I am by no means the first to note that, particularly after some of the spectacular successes in what we might call wars of national liberation after the end of the Second World War, the trope of the Fremen Mirage was adapted to fit guerilla insurgents all the world over. The application of the Mirage by Europeans and Americans to ‘non-Western’ forces is actually even older than that: the surprising Japanese successes of late 1941 and early 1942 forced an American military establishment to suddenly re-evaluate its view of the Japanese (which had been, in the pre-war years, heavily informed by ideological ‘scientific’ racism which assumed a priori that the Japanese were genetically inferior and therefore would lack strong military capabilities). The sudden success prompted instead a reversion to an analytical script that already existed: the Japanese were reinterpreted as ‘barbaric’ ‘supermen’ unencumbered by Western morality – and there we see the Fremen Mirage again (on this, see for instance, D. Ford, “Dismantling the ‘Lesser Men’ and ‘Supermen’ Myths: US Intelligence on the Imperial Japanese Army after the Fall of the Philippines, Winter 1942 to Spring 1943.” Intelligence and National Security 24.4 (2009): 542-573).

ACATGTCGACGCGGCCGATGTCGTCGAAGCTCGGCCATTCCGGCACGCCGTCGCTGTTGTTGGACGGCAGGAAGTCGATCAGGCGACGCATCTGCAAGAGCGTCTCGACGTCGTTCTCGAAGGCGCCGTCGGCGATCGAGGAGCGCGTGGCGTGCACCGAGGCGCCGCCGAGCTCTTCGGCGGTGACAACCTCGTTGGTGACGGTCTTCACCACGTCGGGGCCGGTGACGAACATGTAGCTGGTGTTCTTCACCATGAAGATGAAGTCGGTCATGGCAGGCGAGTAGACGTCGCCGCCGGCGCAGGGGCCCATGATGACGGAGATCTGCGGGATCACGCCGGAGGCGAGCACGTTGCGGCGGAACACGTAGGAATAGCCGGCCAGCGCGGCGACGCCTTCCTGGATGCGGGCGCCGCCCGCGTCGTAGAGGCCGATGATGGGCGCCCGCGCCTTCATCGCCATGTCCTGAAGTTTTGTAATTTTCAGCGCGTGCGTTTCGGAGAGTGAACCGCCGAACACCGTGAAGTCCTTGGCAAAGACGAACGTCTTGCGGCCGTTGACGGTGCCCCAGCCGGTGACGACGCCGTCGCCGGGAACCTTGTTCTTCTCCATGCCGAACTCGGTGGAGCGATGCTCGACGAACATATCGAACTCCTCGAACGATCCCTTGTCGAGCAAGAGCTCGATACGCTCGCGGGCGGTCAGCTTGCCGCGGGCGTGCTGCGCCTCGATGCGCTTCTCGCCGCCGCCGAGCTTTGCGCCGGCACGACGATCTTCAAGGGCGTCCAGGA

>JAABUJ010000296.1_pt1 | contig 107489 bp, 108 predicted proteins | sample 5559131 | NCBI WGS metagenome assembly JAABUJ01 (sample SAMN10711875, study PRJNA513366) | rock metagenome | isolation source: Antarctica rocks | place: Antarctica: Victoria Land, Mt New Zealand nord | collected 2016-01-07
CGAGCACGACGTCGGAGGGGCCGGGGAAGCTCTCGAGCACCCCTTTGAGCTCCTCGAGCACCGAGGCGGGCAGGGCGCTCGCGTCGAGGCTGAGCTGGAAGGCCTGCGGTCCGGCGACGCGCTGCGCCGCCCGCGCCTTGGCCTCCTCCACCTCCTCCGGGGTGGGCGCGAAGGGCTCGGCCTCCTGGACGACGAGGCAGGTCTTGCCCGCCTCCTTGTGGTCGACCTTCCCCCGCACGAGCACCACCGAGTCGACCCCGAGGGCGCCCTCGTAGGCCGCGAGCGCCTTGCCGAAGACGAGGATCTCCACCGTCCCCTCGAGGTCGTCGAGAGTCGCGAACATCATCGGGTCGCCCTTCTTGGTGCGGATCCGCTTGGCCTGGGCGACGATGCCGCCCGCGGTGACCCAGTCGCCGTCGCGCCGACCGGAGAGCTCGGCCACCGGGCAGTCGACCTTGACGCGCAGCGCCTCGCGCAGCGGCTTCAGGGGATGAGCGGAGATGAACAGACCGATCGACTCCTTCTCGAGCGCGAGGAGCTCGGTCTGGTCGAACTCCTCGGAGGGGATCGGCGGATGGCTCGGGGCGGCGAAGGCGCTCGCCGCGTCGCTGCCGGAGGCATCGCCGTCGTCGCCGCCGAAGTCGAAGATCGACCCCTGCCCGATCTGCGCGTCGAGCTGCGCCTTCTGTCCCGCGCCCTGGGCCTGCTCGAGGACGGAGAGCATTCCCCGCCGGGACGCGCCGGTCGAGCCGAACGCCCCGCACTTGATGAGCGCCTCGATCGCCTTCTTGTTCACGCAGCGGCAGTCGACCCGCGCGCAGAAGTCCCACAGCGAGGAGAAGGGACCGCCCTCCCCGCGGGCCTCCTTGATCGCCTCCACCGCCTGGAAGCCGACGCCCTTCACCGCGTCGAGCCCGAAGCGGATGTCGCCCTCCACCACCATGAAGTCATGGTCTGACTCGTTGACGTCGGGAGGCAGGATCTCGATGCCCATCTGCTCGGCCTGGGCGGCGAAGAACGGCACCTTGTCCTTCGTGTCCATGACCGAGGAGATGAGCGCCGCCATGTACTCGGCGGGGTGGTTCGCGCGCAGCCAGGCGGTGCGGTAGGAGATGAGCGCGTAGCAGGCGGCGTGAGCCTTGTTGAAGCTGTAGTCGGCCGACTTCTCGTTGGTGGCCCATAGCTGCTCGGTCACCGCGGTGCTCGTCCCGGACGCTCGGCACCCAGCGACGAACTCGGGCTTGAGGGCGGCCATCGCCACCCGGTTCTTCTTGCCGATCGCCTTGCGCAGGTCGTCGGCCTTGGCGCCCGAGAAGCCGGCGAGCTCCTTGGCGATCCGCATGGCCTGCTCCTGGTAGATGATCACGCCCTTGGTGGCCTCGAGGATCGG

In practice, once the initial period of shock wore off, the Imperial Japanese Army and the land forces of the Imperial Japanese Navy fought hard, but performed poorly, in part due to antiquated tactical doctrines and poor equipment, which in turn derived from a command structure that had embraced its own version of the Mirage and attempted to operationalized it (on this in the IJN, check out J. Parshal and A. Tully, Shattered Sword (2007), and also R. H. Spector At War at Sea (2002); also for the IJA, note S. Ienaga’s Pacific War (1978)). But many Westerners, viewing that initial success did what humans all too often do: they applied a pre-existing mental model – the Fremen Mirage – to a conflict without really checking to see if it fit.
And so too, the Mirage was summoned to explain non-Western fighters who – quite differently from the Imperial Japanese military – were not state actors at all, but insurgents and guerillas. After all, the Mirage was a model of thinking that – thanks to nearly a full century of use as a tool of European (and American) nationalism – was readily available to Western journalists, politicians and strategic thinkers. It was an idea, near to hand, that they fell back on to explain the otherwise unexplainable: the apparent inability of Western armies to win easy victories against non-Western foes. Which again – they had this model close to hand because it had been baked in to much of the teaching of history in the 19th century because of how foundational it was to the nationalisms of the day.